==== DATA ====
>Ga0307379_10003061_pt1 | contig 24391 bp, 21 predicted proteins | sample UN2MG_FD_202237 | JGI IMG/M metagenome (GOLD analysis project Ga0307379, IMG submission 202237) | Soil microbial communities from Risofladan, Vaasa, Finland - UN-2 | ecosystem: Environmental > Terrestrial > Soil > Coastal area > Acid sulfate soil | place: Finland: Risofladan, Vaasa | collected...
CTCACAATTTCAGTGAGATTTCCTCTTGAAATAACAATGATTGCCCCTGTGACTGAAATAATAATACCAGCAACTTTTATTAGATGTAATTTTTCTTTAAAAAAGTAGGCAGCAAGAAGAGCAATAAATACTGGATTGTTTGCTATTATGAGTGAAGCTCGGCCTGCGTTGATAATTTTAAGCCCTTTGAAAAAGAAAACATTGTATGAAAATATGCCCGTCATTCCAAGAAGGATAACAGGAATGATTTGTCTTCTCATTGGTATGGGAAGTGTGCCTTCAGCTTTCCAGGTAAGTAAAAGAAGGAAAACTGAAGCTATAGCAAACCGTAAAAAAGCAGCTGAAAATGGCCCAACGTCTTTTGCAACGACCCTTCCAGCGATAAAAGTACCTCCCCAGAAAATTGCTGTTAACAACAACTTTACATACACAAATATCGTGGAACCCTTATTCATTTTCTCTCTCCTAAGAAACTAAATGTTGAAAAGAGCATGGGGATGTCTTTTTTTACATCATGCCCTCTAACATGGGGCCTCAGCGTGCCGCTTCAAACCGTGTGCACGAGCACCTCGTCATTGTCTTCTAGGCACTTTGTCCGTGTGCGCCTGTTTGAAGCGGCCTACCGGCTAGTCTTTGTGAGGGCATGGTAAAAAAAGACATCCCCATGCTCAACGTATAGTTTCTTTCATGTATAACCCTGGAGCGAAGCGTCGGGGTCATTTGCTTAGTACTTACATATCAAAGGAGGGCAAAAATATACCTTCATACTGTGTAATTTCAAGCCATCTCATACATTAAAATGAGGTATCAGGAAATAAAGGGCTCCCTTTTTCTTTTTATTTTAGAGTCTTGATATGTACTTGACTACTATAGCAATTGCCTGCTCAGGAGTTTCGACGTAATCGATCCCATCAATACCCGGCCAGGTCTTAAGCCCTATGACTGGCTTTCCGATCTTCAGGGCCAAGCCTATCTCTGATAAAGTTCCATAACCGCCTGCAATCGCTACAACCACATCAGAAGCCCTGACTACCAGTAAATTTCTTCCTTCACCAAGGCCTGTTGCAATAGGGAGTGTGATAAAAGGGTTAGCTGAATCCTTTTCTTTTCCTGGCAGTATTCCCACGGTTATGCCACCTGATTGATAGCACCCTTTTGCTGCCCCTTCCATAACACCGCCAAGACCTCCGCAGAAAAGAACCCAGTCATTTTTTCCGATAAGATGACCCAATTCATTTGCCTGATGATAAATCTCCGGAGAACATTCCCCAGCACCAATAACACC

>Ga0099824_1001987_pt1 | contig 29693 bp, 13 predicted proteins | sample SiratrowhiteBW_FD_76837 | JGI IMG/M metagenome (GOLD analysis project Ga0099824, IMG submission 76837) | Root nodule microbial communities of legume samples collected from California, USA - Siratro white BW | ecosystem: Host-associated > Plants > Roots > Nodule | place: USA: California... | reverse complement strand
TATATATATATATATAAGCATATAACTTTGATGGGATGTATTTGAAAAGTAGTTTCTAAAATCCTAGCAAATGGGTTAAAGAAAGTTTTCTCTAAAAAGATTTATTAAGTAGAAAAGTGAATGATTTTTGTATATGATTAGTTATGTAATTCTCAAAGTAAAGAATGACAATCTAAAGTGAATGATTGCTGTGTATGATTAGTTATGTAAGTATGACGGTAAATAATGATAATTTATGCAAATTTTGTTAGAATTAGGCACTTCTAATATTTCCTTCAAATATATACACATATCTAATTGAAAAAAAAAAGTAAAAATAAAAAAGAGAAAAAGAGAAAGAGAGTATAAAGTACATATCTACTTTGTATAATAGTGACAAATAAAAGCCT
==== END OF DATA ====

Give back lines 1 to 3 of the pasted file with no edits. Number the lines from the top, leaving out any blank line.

>Ga0307379_10003061_pt1 | contig 24391 bp, 21 predicted proteins | sample UN2MG_FD_202237 | JGI IMG/M metagenome (GOLD analysis project Ga0307379, IMG submission 202237) | Soil microbial communities from Risofladan, Vaasa, Finland - UN-2 | ecosystem: Environmental > Terrestrial > Soil > Coastal area > Acid sulfate soil | place: Finland: Risofladan, Vaasa | collected...
CTCACAATTTCAGTGAGATTTCCTCTTGAAATAACAATGATTGCCCCTGTGACTGAAATAATAATACCAGCAACTTTTATTAGATGTAATTTTTCTTTAAAAAAGTAGGCAGCAAGAAGAGCAATAAATACTGGATTGTTTGCTATTATGAGTGAAGCTCGGCCTGCGTTGATAATTTTAAGCCCTTTGAAAAAGAAAACATTGTATGAAAATATGCCCGTCATTCCAAGAAGGATAACAGGAATGATTTGTCTTCTCATTGGTATGGGAAGTGTGCCTTCAGCTTTCCAGGTAAGTAAAAGAAGGAAAACTGAAGCTATAGCAAACCGTAAAAAAGCAGCTGAAAATGGCCCAACGTCTTTTGCAACGACCCTTCCAGCGATAAAAGTACCTCCCCAGAAAATTGCTGTTAACAACAACTTTACATACACAAATATCGTGGAACCCTTATTCATTTTCTCTCTCCTAAGAAACTAAATGTTGAAAAGAGCATGGGGATGTCTTTTTTTACATCATGCCCTCTAACATGGGGCCTCAGCGTGCCGCTTCAAACCGTGTGCACGAGCACCTCGTCATTGTCTTCTAGGCACTTTGTCCGTGTGCGCCTGTTTGAAGCGGCCTACCGGCTAGTCTTTGTGAGGGCATGGTAAAAAAAGACATCCCCATGCTCAACGTATAGTTTCTTTCATGTATAACCCTGGAGCGAAGCGTCGGGGTCATTTGCTTAGTACTTACATATCAAAGGAGGGCAAAAATATACCTTCATACTGTGTAATTTCAAGCCATCTCATACATTAAAATGAGGTATCAGGAAATAAAGGGCTCCCTTTTTCTTTTTATTTTAGAGTCTTGATATGTACTTGACTACTATAGCAATTGCCTGCTCAGGAGTTTCGACGTAATCGATCCCATCAATACCCGGCCAGGTCTTAAGCCCTATGACTGGCTTTCCGATCTTCAGGGCCAAGCCTATCTCTGATAAAGTTCCATAACCGCCTGCAATCGCTACAACCACATCAGAAGCCCTGACTACCAGTAAATTTCTTCCTTCACCAAGGCCTGTTGCAATAGGGAGTGTGATAAAAGGGTTAGCTGAATCCTTTTCTTTTCCTGGCAGTATTCCCACGGTTATGCCACCTGATTGATAGCACCCTTTTGCTGCCCCTTCCATAACACCGCCAAGACCTCCGCAGAAAAGAACCCAGTCATTTTTTCCGATAAGATGACCCAATTCATTTGCCTGATGATAAATCTCCGGAGAACATTCCCCAGCACCAATAACACC

>Ga0099824_1001987_pt1 | contig 29693 bp, 13 predicted proteins | sample SiratrowhiteBW_FD_76837 | JGI IMG/M metagenome (GOLD analysis project Ga0099824, IMG submission 76837) | Root nodule microbial communities of legume samples collected from California, USA - Siratro white BW | ecosystem: Host-associated > Plants > Roots > Nodule | place: USA: California... | reverse complement strand